Review: Hands On With DJI’s CrystalSky Monitor
Posted By: Malek Murisonon: February 27, 2018
There are plenty of accessories out there for drone pilots. We’ve been through many of them before.
Some are designed to prioritize practicality over aesthetics, like many of the travel cases on the market. Others, such as prop guards, are there to give you peace of mind in case the worst should happen.
Plenty aim to speed up your workflow and improve your end product, from LUTs to ND filters. And some are even designed to benefit onlookers and make you feel less awkward, like DJI’s low-noise propellers.
For the past week we’ve been testing out an accessory that seems to tick all of those boxes, even if it is probably as expensive as a drone itself. We’re talking about DJI CrystalSky, the dedicated monitor for drone pilots that launched last year.
It’s a Screen. What’s the Big Deal?
On the face of it, a powerful monitor really shouldn’t be a gamechanger for drone pilots. After all, the drone is the important part of this equation, along with your ability to control it and having a creative eye.
Flying with smartphones and, in some cases, a tablet, has never been that much of an issue. Sure, it’s a method of flying that has its downsides. But do they justify spending at least $469 on a specialist monitor?
In a weird twist of that famous phrase, you don’t know what you’ve got until it’s gone, when it comes to CrystalSky, you don’t know what you’re missing out on until you’ve taken it for a spin. Admittedly, that doesn’t trip off the tongue. But bear with us as we try to explain.
CrystalSky is the Solution to Problems You Haven’t Had Yet
There are a few issues when flying with a smartphone or tablet that all pilots will have come across at some point. If you haven’t yet, you’re one of the lucky ones.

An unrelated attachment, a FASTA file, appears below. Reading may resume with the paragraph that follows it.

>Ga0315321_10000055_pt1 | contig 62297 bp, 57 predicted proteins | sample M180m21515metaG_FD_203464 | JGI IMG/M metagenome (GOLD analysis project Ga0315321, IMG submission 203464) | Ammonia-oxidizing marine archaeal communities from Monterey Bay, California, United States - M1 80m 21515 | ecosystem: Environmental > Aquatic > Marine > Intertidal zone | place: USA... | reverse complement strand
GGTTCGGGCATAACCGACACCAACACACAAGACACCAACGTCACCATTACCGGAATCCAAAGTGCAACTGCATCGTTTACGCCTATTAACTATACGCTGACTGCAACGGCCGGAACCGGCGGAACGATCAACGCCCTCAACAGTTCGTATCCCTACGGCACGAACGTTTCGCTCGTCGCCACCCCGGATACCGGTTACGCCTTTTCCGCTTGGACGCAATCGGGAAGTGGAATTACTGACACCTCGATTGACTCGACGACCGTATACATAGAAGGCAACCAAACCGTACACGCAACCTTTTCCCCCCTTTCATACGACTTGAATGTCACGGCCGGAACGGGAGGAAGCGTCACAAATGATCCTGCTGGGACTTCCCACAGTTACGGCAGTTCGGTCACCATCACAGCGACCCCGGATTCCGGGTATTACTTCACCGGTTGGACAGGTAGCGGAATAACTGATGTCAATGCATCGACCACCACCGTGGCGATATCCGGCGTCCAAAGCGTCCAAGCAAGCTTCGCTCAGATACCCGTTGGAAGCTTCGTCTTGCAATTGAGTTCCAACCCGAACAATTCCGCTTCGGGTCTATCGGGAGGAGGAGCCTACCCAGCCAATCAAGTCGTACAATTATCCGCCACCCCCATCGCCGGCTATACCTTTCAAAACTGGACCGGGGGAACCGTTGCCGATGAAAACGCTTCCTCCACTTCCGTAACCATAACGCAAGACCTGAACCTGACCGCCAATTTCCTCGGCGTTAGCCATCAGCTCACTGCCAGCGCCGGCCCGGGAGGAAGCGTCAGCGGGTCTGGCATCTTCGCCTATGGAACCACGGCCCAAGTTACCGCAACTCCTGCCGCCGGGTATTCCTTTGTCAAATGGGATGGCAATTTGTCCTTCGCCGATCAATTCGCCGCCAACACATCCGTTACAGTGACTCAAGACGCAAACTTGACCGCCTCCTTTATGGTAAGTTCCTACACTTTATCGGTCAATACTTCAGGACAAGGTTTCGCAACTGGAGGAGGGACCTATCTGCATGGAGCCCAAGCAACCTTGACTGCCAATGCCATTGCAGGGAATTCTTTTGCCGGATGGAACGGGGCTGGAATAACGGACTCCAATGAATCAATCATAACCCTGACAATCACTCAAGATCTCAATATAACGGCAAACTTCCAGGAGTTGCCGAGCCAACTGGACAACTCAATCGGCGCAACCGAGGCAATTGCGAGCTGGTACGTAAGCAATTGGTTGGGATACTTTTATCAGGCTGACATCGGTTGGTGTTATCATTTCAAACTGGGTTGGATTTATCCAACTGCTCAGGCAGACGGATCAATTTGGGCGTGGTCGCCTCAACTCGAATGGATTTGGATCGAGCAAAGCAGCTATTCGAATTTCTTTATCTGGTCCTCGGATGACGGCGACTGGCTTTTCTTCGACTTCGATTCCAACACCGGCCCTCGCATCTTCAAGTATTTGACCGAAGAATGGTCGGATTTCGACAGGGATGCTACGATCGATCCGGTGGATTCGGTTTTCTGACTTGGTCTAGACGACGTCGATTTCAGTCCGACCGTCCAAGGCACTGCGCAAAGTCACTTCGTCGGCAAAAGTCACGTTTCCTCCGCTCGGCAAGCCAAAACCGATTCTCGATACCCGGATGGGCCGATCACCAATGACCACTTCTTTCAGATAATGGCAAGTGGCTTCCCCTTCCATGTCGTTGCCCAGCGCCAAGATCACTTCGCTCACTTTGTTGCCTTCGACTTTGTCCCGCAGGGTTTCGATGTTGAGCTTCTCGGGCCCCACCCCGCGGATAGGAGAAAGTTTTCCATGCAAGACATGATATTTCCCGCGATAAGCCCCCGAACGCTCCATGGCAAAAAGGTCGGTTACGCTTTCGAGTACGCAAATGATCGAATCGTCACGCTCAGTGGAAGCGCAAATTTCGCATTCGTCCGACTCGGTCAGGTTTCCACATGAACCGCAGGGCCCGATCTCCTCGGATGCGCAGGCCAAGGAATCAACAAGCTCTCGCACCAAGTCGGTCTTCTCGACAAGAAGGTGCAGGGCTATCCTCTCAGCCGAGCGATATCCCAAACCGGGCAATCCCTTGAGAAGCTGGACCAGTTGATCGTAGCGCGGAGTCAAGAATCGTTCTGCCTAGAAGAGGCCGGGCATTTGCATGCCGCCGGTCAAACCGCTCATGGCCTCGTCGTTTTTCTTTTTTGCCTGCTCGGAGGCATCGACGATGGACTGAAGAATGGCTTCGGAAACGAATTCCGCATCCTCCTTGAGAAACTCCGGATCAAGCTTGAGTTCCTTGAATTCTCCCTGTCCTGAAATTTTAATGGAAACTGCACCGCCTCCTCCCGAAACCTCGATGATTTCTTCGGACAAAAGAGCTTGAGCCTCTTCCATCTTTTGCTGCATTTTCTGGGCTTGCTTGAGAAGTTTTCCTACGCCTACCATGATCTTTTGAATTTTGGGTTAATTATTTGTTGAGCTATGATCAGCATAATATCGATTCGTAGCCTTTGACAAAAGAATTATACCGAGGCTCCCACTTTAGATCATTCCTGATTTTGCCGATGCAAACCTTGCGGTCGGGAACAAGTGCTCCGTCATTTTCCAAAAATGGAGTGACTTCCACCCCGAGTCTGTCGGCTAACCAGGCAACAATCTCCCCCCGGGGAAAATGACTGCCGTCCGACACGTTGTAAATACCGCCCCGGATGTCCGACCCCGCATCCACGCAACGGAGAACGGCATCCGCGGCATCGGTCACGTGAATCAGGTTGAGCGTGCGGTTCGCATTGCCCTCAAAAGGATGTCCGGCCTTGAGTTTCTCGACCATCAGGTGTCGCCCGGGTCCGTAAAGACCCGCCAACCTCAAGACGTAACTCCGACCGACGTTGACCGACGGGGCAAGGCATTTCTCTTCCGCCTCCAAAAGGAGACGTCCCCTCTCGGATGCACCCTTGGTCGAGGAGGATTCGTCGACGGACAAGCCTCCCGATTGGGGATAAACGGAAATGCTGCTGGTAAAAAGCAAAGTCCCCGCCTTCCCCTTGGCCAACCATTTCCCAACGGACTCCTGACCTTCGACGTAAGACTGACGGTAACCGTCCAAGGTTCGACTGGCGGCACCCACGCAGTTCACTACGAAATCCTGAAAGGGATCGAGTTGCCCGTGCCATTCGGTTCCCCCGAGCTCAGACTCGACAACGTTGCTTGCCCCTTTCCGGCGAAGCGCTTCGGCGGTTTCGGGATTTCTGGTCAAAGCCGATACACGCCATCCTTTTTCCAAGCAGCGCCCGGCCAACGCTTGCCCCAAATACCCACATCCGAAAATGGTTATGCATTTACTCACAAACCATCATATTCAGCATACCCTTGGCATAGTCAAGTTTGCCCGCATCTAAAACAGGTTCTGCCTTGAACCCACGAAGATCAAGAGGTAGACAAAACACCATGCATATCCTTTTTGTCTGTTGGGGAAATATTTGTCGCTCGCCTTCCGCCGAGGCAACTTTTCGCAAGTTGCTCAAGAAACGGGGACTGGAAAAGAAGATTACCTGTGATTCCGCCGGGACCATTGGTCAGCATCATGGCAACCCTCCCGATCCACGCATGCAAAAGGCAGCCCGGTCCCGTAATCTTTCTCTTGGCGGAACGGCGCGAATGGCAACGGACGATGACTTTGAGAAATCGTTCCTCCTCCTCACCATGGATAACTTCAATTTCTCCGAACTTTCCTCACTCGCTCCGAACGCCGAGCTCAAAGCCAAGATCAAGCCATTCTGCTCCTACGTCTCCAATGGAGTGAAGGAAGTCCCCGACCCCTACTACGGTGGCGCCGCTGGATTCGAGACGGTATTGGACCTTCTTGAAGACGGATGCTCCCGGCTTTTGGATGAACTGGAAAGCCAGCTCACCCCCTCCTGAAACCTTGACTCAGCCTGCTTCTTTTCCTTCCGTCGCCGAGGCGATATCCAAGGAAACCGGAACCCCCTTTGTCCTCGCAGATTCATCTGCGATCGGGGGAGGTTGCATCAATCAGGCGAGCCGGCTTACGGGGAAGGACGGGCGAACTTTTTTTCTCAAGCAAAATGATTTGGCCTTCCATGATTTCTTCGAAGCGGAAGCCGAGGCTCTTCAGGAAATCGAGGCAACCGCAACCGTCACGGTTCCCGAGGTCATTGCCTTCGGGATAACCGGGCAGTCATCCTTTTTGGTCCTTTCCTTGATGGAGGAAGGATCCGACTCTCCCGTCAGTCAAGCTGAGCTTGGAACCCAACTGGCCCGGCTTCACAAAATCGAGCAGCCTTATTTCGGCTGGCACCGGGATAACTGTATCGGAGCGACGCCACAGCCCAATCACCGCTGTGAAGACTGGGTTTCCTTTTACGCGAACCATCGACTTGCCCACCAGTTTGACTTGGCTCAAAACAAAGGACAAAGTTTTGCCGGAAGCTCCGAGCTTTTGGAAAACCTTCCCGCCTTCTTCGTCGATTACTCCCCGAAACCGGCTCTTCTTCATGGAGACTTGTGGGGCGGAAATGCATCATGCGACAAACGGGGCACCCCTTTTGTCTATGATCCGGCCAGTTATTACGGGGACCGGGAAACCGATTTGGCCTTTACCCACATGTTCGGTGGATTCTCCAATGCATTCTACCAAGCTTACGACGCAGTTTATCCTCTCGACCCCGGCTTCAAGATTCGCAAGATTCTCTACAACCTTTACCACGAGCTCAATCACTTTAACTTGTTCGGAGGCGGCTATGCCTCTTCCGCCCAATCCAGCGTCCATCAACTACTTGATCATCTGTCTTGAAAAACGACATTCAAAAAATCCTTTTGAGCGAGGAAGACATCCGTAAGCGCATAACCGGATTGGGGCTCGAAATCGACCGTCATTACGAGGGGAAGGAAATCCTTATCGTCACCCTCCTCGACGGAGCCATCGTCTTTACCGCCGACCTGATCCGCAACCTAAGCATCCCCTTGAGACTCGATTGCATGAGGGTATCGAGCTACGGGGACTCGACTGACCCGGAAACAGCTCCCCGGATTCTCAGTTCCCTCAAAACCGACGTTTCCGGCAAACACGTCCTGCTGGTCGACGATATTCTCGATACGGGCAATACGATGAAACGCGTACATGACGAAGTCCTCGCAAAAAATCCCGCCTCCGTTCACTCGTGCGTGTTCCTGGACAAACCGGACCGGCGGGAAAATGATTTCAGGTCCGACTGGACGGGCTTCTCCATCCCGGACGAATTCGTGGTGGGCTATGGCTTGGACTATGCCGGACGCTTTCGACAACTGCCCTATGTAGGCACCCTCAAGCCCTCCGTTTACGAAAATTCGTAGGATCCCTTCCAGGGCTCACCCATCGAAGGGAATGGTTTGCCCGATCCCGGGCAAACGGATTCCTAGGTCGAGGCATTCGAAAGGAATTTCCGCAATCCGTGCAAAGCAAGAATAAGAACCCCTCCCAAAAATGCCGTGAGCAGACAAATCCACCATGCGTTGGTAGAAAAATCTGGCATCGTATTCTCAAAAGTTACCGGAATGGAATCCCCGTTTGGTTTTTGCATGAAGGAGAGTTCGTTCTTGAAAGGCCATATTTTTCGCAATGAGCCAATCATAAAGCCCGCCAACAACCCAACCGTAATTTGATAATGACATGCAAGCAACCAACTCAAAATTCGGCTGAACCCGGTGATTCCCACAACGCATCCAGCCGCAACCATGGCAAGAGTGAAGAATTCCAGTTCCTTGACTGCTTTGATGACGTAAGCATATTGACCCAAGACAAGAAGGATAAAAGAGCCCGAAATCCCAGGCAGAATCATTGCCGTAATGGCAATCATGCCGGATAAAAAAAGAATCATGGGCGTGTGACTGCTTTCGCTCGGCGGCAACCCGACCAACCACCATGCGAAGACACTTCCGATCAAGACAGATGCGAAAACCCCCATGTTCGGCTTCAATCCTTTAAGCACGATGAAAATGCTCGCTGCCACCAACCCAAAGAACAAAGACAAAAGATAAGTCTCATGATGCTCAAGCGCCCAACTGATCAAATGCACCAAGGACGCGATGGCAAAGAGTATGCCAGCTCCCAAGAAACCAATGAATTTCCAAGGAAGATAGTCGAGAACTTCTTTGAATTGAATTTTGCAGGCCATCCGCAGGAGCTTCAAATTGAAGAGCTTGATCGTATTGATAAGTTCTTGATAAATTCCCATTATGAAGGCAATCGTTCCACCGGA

First and most obvious is lighting. Shooting on sunny days when the light is at its brightest is generally the aim when you take your drone out. But sunny conditions come with the harsh reality of screen glare, which makes seeing what your drone sees difficult.
The problem then is that you’re not totally in control of your shots. What you thought looked good on a dimly lit phone screen could come back to haunt you once a shoot is over.
A related issue that comes with flying using a smartphone is scale. Just as with harsh light conditions, flying with a small screen as your only aide can make it difficult to have a clear picture of your shots as you film.
Again, the result could be a frustrating post-production session in which none of your shots is as steady, focused or nicely-lit as you were led to believe. Or there might be some guy standing in the corner of your epic sunset reveal that you failed to notice beforehand.
And that’s not all. There are more problems pilots run into when using a phone or tablet to stream the view from the drone. Have you ever received a call or got a notification while flying? It’s not ideal, tends to interrupt your flow and can even cause whichever app you’re using – Usually DJI Go – to crash.